Focusing on the positive

In Home Block5 Minutes

THE PURPOSE OF THE RBNZ in hiking rates is to stop us from spending, but to do that the bank needs to make us all feel sad and gloomy so we put our wallets away. I get it, we need to get inflation under control. We have reined in our spending where we can (while actually spending more because our interest rates have gone up), but I refuse to be made to feel gloomy because of an ‘engineered recession’. Mainly because I am stubborn, if someone is trying to make me feel something, then like a teenager, I want to do the opposite. But also, in my view, the fundamentals are good – this is the RBNZ taking a shorter-term position to get the place under control before easing begins and we can get on with it.

What is the point in buying into the doom and gloom that seems to be so easy to come by at the moment? It will surely just lead to feeling less in control of our own futures, less motivated, and generally less satisfied by what we are doing on our farms. The alternative is to make a decision to be relentlessly positive and to focus on what is good.

We have just bought two-thirds of the neighbouring farm, and it’s been a lesson for me that there is only one way to approach this in a time like 2023. We are attacking it. I’m imagining the All Blacks turning up for the job feeling sad and grumpy about life and guessing the result wouldn’t be what they hoped for. We’re taking the same approach when thinking about our new position. If we focus too much on the interest rates and the softening lamb prices, we will take our eye off the ball. The rules of the game are to take a long-term approach: to focus strongly on the future; to innovate and try new stuff; and to relentlessly work for a farm system that is profitable and one consumers will pay for.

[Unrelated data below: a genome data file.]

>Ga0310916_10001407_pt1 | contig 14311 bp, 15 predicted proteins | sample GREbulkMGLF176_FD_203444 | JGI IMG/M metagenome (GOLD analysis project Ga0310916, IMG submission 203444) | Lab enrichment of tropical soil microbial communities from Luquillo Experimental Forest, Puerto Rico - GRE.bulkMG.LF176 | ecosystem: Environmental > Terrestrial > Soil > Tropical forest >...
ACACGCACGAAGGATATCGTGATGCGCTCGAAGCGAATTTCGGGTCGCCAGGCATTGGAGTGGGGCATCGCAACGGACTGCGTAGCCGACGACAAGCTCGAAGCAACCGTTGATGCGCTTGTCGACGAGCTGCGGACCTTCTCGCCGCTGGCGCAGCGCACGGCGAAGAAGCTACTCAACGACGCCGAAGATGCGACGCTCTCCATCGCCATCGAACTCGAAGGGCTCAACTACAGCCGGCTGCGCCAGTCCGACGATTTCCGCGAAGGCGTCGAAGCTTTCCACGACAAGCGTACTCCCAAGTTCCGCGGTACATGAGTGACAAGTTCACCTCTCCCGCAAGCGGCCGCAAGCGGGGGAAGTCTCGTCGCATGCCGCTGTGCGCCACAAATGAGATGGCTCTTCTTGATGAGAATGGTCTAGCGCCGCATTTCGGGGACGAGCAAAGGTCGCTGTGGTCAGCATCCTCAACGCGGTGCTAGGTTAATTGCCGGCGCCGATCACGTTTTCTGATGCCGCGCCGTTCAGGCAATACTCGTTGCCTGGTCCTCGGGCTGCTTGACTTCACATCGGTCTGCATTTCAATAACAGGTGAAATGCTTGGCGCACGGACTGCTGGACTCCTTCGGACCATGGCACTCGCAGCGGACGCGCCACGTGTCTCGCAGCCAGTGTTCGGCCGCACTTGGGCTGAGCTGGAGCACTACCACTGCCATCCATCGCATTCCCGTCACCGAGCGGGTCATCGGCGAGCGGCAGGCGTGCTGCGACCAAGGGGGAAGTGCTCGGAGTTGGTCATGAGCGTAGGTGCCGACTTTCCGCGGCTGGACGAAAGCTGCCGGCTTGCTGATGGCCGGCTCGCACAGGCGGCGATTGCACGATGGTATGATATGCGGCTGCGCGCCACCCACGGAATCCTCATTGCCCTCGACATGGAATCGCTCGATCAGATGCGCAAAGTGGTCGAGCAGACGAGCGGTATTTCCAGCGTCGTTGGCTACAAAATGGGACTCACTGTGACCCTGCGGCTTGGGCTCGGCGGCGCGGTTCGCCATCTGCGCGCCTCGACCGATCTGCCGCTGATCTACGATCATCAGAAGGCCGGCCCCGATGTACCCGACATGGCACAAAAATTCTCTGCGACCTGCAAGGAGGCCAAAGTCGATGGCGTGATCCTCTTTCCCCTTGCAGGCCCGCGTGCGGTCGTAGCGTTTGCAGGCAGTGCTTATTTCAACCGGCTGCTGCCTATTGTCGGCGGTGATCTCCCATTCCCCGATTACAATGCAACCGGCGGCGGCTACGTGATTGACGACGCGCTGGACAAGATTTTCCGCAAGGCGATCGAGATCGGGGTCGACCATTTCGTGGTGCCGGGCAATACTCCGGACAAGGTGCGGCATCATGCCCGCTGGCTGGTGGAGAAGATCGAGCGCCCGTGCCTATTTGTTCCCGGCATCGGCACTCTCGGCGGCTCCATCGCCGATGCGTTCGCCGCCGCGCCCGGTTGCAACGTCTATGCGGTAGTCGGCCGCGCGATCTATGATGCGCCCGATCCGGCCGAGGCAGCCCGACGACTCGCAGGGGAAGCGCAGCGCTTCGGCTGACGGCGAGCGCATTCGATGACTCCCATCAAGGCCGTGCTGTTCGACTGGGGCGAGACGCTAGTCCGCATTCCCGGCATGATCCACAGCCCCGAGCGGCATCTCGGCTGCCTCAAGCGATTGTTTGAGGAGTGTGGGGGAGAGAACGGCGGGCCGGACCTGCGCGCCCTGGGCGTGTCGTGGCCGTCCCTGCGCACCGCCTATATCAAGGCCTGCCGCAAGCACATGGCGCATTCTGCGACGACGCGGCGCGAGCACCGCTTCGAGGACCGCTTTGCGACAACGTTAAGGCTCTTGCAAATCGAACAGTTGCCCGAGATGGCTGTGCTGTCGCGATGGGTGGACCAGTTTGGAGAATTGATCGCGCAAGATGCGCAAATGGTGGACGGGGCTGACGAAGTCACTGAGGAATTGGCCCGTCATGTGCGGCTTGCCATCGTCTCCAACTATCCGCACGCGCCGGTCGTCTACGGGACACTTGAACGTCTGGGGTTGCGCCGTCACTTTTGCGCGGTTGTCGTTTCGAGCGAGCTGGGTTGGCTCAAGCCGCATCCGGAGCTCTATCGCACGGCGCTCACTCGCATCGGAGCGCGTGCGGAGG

Occasionally I falter in my approach and begin to question, but Anthony reassures me that this must be what taking the next step feels like. Uncomfortable. It is great talking to some of the older folk out there who have made their move before and have come out the other side. These guys who have taken risks and been rewarded are positive about the future. I have been told by a number of them that it is often good to make a move when the economy and sentiment are a bit ugly. I guess for us, time will tell on that one.

But in the meantime – over the next two years – I accept things are going to be tough. To maintain my position of relentless positivity, I will have to consciously choose what I do and filter out what deflates me. I won’t be watching much of the news or following the election too closely. I will cast my vote though.

I’ll be spending time with my kids, watching their sports, cosying up on the couch to watch a movie. I’ll be keeping close to our budget and constantly tinkering to ensure we have a farm system that works and that we continue to be on the same page as our bank. We will continue to invest in areas that improve production, like subdivision and fertiliser. And I will surround myself with others who are confident they can meet the challenges in front of us and come out stronger on the other side.

Producing food continues to be (mostly) enjoyable and satisfying work for us. Economist Cameron Bagrie has been recently quoted saying, “I can tell you, I would rather be a farmer in the next two years than an Auckland property developer.” It is a helpful quote to keep a bit of perspective in the current environment.